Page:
LEXINGTON, Ky. (May 29, 2012) — Planes designed and built by nine Kentucky high schools took to the air Monday, May 14, in the second Kentucky Institute for Aerospace Education (KIAE) Wing Design Competition, held at Lucas Field in Nicholasville, Ky. The event was once again hosted by R.J. Corman Aviation Services and coordinated by the University of Kentucky College of Engineering and NASA Kentucky.
Teams were challenged to design and construct a wing for their remote-controlled aircraft with one notable change from last year's event; in addition to last year's scoring for wing size-to-payload ratio, a new “speed round” required teams to build for speed and strength. Teaching modules on aerodynamics and stability were provided by UK mechanical engineering professors Sean Bailey and Jesse Hoagg.
"The hope is that the students who learned the material from the teaching modules this year will pass it on to new students next year, creating an accumulated body of knowledge that grows as it is handed down year after year," said Hoagg.
During a break for lunch, students watched remote-controlled vehicle stunt pilot Brendan Jones put on an entertaining show. Attendees also had a front-row seat to see R.J. Corman Aviation's Learjet take off from the same runway teams were using for the competition.
Plagued throughout the competition by a troublesome landing gear, the Taylor County High School team's plane carried enough payload on its final run to move past Rowan County High School and take first place. Team members, all of whom were decked out in matching shirts, erupted with applause when pilot Dylan Skaggs landed the aircraft on the repaired landing gear.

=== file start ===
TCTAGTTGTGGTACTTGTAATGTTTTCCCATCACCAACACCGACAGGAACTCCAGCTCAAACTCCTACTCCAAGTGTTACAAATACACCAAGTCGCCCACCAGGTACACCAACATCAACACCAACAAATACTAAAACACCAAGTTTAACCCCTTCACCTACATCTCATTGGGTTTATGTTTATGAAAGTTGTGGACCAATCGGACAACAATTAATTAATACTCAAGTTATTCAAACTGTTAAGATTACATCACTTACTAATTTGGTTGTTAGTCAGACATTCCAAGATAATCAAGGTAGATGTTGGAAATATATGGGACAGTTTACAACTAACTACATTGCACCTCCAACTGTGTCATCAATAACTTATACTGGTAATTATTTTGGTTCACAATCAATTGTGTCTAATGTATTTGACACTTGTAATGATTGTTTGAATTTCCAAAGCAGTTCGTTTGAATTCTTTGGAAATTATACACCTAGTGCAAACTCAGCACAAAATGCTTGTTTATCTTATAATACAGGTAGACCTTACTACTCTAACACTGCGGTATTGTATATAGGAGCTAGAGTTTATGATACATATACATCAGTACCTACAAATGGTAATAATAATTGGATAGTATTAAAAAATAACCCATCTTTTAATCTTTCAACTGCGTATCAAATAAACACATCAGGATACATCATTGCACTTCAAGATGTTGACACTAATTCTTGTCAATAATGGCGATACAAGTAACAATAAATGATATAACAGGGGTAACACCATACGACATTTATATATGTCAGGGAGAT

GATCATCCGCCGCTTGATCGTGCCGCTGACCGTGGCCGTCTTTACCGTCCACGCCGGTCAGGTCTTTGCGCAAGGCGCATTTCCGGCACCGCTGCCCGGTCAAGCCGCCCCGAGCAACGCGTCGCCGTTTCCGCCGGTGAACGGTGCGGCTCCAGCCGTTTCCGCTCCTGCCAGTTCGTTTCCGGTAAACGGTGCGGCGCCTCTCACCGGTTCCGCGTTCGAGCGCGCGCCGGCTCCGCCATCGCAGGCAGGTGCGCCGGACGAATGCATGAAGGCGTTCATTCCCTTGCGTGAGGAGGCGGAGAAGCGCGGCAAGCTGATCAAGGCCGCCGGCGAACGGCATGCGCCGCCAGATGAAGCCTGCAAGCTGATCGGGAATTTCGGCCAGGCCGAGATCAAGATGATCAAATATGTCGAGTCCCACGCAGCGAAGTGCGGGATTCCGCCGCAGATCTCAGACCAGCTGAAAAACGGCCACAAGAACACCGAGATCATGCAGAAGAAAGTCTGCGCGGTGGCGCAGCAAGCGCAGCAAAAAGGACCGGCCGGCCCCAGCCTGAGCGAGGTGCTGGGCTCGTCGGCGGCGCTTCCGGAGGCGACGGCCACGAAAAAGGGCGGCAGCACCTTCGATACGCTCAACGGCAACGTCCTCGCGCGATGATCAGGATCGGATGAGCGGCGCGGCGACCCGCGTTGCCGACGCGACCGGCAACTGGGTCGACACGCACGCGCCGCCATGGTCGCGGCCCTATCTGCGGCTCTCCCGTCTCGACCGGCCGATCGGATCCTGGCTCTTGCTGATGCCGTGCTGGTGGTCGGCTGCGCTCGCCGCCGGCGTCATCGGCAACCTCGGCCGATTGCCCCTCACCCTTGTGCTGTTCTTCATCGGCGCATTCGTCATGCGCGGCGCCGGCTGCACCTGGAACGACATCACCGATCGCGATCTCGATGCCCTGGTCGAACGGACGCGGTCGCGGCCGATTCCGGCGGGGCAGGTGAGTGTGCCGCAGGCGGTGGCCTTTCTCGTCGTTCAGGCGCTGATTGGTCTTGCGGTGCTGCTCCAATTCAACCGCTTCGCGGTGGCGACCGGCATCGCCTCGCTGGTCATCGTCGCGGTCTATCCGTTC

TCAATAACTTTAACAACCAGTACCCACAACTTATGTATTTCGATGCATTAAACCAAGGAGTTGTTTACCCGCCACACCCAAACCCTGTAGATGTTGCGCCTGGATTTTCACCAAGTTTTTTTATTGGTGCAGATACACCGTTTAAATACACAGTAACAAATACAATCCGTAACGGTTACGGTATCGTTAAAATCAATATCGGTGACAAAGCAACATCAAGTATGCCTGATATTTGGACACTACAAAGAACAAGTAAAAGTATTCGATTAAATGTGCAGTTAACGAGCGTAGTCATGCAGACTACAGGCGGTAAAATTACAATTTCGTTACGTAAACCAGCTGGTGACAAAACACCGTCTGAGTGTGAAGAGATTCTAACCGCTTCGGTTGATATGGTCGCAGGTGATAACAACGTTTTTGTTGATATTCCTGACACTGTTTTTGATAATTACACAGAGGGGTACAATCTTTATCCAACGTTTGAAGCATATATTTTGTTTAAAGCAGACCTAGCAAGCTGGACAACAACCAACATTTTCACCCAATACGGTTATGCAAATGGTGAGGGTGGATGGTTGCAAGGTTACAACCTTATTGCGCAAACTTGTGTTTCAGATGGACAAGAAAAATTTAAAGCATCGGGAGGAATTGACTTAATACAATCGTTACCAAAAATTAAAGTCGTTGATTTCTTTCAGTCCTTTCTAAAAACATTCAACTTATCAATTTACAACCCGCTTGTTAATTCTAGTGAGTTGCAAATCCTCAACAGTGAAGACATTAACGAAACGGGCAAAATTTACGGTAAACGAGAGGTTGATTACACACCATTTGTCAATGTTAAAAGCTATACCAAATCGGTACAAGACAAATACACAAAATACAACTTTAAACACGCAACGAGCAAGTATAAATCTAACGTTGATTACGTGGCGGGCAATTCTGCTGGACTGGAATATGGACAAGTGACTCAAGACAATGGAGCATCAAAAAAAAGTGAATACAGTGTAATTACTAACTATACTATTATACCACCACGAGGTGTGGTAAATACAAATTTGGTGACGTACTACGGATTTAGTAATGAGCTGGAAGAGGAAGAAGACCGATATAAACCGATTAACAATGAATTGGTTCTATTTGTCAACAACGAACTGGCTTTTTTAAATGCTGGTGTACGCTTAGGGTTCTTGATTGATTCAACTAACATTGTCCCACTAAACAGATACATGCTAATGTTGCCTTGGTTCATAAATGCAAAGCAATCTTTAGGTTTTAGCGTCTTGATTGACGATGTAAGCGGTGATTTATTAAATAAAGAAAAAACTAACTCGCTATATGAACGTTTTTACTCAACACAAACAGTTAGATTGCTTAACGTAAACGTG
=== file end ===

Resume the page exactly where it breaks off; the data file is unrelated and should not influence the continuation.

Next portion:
"We need to put that roll of duct tape in the school’s trophy case!" suggested one team member.
Monroe County High School finished in third place after making the most of the event's final flight. Having crashed shortly after takeoff during their first run of the day, the team spent hours making repairs — with a few team members even foregoing lunch until after the competition had ended. Their determination also earned them the "Most Tenacious Team" award.
Other awards went to Rowan County High School for "Fastest Lap"; South Warren High School for "Heaviest Payload"; Corbin County Area Technology Center for "Most Spectacular Crash"; and Taylor County High School for "Best Color Scheme." Danville High School was given the "Aviator's Award," which is based on team interviews with the competition's judges. Bryan Station High School received an "Aviator’s Award" honorable mention.
Tim Smith, director of KIAE, said events like the Wing Design Competition give students engineering experience in a fun environment.
"A lot of students will say they'd like to go into engineering, but they don't really understand what engineers do. By coming up with a prototype, testing it and determining whether or not their design was successful, they are going through the engineering process. Because they are doing this in high school, they will have a better idea of whether or not this is something they want to do with their life."
Suzanne Smith, director of NASA Kentucky and professor of mechanical engineering at UK, concurred.
"This competition inspires students with flight, but gives them a great hands-on opportunity to apply math, science and problem solving in ways they don't get in a classroom. They have experiences they will always remember. They've met aviation and aerospace professionals. For NASA and Kentucky, these students are the future — whether they decide to pursue careers specifically in aviation and aerospace engineering or whether they choose another field — they will have tried something very difficult, succeeded at some aspects and learned a lot along the way."
MEDIA CONTACT: Jenny Wells, (859) 257-5343; Jenny.Wells@uky.edu